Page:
Wednesday, July 19, 2006

Real life, baby

Woody has officially outgrown a couple things now; he's getting to be big enough (up to 1700 g today, so ~3 lbs 11 oz) that a hat, a shirt, and a blanket are too small for him. Of course, in our mind, this means that we actually need to get him some clothes. He has been out of the isolette, which regulated his heat, so we have to put him in these ridiculously small and cute outfits that few places carry. It's been really, really fun to actually go and get him some clothes, because it reinforces the idea that he is an actual baby that has to do real baby things.

Woody has been so much more quiet and happy since being off the ventilator. He has not come down in oxygen needs as quickly as anyone would have preferred, but it's pretty clear that he's doing all right and that he's not going back to the Dräger vent anytime soon.

Folks, let me step back for just a moment into meta-commentary mode, as I feel comfortable enough analyzing my own reactions to my friends and family in order to say something about it. I understand that it's really difficult to deal with loved ones that have a crisis underway. I totally understand, because in the last five years or so I've been involved in a variety of family/friend situations that were extremely scary and unpleasant and awkward, from the death of close family members to visits to the hospital to estrangements. What do you say to someone who has a baby go to the NICU?

In the short term, I was really overwhelmed with what was happening as a happy and highly anticipated pregnancy abruptly seemed to spiral towards disaster. I started this site, for example, to take a lot of pressure off of having to make constant phone calls to keep people up to date. People who did call me during that time often times got a very terse and sometimes rude new father on the phone as I didn't feel like talking much. In the medium to long term, however, I've found that I'm craving the human contact more and want to talk to friends and get out of the hospital and do some interesting things. People had offered to make us food, and to do things to help us out, but it's a natural human tendency that as a crisis goes on for a long time, we tend to get fatigued with it and not follow through with such things. (Bear in mind, this is really not directed at the readers of this site, who have been so involved and kind and have stayed in contact in the way that I like to-- but there have been some of my friends in real life* that seemed to have just dropped off the face of the earth.)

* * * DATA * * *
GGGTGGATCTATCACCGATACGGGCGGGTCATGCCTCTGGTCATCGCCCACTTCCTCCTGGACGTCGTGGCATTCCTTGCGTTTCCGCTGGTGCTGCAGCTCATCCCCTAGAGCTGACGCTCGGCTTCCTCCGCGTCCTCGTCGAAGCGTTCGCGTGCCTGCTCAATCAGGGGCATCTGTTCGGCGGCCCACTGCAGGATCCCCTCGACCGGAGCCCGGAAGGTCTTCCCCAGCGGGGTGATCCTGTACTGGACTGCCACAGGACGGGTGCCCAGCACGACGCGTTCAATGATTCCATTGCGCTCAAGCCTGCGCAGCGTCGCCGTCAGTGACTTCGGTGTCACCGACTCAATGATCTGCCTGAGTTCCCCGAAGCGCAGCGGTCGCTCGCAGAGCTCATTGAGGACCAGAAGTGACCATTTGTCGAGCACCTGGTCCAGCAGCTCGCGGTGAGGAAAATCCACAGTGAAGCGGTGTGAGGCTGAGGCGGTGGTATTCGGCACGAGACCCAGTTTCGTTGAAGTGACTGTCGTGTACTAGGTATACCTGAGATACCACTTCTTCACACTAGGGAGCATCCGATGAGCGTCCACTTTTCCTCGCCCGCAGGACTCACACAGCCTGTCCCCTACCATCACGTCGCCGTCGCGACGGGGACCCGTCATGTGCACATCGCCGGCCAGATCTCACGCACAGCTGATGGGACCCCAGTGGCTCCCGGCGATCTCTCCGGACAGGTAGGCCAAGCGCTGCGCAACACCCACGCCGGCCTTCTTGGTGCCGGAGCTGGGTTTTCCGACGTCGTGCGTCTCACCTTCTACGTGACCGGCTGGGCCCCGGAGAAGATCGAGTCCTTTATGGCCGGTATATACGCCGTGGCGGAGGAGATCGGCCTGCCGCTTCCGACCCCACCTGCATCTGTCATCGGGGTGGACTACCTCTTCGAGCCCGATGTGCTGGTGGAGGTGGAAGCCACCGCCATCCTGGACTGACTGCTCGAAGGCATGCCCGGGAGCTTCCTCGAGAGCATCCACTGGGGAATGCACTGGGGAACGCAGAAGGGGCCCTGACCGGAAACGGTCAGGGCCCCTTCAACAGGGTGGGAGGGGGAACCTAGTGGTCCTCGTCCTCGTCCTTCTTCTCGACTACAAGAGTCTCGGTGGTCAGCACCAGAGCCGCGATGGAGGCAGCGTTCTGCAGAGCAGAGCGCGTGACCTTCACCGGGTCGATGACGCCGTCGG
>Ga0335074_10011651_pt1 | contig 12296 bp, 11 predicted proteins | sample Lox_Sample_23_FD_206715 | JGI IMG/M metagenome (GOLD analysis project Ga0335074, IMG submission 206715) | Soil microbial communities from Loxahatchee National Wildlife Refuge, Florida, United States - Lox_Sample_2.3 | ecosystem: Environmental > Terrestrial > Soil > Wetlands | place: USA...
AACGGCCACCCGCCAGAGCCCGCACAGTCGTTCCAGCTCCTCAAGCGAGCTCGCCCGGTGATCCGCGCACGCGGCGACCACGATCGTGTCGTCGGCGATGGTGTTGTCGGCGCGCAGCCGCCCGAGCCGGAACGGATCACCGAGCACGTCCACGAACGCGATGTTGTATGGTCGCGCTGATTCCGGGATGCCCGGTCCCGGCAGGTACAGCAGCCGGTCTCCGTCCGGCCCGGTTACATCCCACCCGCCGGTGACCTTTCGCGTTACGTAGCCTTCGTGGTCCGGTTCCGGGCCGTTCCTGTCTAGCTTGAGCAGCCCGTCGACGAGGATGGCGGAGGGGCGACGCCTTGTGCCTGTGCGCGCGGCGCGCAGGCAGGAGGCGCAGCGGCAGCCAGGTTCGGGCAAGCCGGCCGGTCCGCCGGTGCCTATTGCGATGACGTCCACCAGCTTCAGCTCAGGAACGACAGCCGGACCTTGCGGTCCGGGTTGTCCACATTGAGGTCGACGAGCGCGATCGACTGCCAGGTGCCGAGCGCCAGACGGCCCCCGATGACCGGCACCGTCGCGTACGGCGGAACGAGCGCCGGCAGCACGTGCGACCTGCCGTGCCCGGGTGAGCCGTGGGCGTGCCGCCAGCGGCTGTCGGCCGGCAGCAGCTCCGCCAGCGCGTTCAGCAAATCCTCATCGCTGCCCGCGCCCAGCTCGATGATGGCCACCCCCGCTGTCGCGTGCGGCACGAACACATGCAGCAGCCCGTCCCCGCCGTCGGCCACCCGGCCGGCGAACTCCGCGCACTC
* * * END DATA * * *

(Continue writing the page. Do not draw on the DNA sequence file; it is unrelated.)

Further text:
So to answer my rhetorical question, I think the best way to deal with friends and family who are facing tough situations like this is to contact them, acknowledge what's going on, be happy about the happy stuff and sympathize with the sad stuff, and just remain present. It may be awkward to talk about the hard aspects of life, but no one says you have to be a psychotherapist. Just don't disappear.
*Meatspace, as the kids say.


At 10:59 AM, Anonymous Grammie said...

What a very wise and insightful post! There's a book here, son.

And what good news that Woody is up to 1700 grams. That means he's just over 3 times his birth weight, if my math is right.

At 2:37 PM, Anonymous Angie Theisen said...

Way to say it like it is, Nathan. Hope you haven't taken any offense to the people who don't know what to do with themselves in this situation. You had made some comments about how the parents with babies who are born without complications (or the slight complications there were are extrememly insignificant in comparison) don't realize how lucky they are. Since Jack is one of the most important and for sure the most talked about person in my life- I felt a little funny talking to you about how great he is. Only in fear that you would think of me as one of the ungreatful parents of a healthy child. Now that I write it down- it seems a little silly. So, when would you like to come over for some bocce ball, croquet and kabobs????

At 5:57 PM, Anonymous jared said...

As someone who also has been through a lot of the "crisis" things you mention, death divorce hospital estrangement (and, i'll add, recovery), I concur with your "presence" conclusion and thank both maggie and you for your continued happiness / sympathy for and presence with me.

Always a student and always desirous of self-improvement, I shall continue to do my best to learn from the example you set in the healthy relationships you've forged and maintained.

with much love,


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